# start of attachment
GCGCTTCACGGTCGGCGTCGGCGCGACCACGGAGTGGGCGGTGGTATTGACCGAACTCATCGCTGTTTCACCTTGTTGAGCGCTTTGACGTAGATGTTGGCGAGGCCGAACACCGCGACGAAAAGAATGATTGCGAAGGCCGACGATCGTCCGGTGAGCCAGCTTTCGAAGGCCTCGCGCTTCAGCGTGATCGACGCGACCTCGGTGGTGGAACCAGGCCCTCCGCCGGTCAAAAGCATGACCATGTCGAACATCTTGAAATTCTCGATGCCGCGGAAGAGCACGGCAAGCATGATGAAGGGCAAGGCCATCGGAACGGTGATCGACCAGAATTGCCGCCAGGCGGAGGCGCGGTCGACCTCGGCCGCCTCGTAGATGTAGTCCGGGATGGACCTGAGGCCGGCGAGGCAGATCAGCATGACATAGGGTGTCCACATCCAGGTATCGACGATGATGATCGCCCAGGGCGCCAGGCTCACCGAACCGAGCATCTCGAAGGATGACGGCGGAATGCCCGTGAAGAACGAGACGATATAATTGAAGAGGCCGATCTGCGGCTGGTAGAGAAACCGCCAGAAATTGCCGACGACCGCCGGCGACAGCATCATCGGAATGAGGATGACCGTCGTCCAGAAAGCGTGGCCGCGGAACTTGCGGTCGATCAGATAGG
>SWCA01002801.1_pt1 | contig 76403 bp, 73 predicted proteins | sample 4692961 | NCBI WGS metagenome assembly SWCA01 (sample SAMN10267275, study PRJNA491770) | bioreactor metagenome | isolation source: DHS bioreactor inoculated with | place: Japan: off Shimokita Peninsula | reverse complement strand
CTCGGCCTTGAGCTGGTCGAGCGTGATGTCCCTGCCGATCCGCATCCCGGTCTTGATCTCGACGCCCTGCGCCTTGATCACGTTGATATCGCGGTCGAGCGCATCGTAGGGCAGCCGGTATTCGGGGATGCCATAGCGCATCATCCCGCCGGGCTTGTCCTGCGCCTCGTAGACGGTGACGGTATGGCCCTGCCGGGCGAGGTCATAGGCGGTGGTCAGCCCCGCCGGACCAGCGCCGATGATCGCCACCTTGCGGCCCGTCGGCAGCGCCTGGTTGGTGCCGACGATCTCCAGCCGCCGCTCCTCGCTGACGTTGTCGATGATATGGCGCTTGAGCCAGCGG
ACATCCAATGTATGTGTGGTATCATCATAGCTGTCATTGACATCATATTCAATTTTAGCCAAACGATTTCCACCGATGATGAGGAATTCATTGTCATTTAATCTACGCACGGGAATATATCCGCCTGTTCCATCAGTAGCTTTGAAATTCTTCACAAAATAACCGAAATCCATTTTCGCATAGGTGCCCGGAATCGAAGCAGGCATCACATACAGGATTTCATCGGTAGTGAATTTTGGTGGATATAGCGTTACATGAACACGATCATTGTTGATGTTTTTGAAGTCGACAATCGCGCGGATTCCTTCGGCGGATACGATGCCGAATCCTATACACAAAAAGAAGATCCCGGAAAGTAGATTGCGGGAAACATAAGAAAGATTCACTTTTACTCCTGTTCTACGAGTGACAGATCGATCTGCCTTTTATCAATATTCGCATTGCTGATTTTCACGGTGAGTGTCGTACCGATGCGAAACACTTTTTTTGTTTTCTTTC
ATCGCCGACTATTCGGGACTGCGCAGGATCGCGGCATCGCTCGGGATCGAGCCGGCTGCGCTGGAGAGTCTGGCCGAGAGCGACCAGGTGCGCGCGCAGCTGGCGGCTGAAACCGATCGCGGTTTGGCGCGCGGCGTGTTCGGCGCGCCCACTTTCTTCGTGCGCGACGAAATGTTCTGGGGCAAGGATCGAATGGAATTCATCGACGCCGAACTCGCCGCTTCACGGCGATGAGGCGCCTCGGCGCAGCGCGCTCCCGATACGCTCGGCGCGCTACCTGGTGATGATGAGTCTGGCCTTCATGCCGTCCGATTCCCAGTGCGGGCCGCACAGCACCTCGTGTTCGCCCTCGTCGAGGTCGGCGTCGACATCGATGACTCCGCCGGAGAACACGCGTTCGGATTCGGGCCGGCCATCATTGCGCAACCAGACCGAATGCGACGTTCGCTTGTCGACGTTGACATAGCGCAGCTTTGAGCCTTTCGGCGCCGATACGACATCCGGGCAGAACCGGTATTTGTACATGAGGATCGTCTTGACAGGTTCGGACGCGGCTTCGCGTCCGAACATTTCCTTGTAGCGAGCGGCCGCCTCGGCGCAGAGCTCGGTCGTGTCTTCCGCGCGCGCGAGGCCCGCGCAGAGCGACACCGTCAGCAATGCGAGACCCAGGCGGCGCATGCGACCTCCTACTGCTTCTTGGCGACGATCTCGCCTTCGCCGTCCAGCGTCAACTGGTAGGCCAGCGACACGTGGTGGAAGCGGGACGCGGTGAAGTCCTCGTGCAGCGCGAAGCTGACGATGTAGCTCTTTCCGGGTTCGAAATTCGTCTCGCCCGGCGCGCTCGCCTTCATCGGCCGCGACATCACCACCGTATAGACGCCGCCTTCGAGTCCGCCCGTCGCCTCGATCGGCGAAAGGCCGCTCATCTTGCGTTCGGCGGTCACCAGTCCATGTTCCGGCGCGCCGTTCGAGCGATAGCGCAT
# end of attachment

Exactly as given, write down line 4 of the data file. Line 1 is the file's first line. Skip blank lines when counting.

ACATCCAATGTATGTGTGGTATCATCATAGCTGTCATTGACATCATATTCAATTTTAGCCAAACGATTTCCACCGATGATGAGGAATTCATTGTCATTTAATCTACGCACGGGAATATATCCGCCTGTTCCATCAGTAGCTTTGAAATTCTTCACAAAATAACCGAAATCCATTTTCGCATAGGTGCCCGGAATCGAAGCAGGCATCACATACAGGATTTCATCGGTAGTGAATTTTGGTGGATATAGCGTTACATGAACACGATCATTGTTGATGTTTTTGAAGTCGACAATCGCGCGGATTCCTTCGGCGGATACGATGCCGAATCCTATACACAAAAAGAAGATCCCGGAAAGTAGATTGCGGGAAACATAAGAAAGATTCACTTTTACTCCTGTTCTACGAGTGACAGATCGATCTGCCTTTTATCAATATTCGCATTGCTGATTTTCACGGTGAGTGTCGTACCGATGCGAAACACTTTTTTTGTTTTCTTTC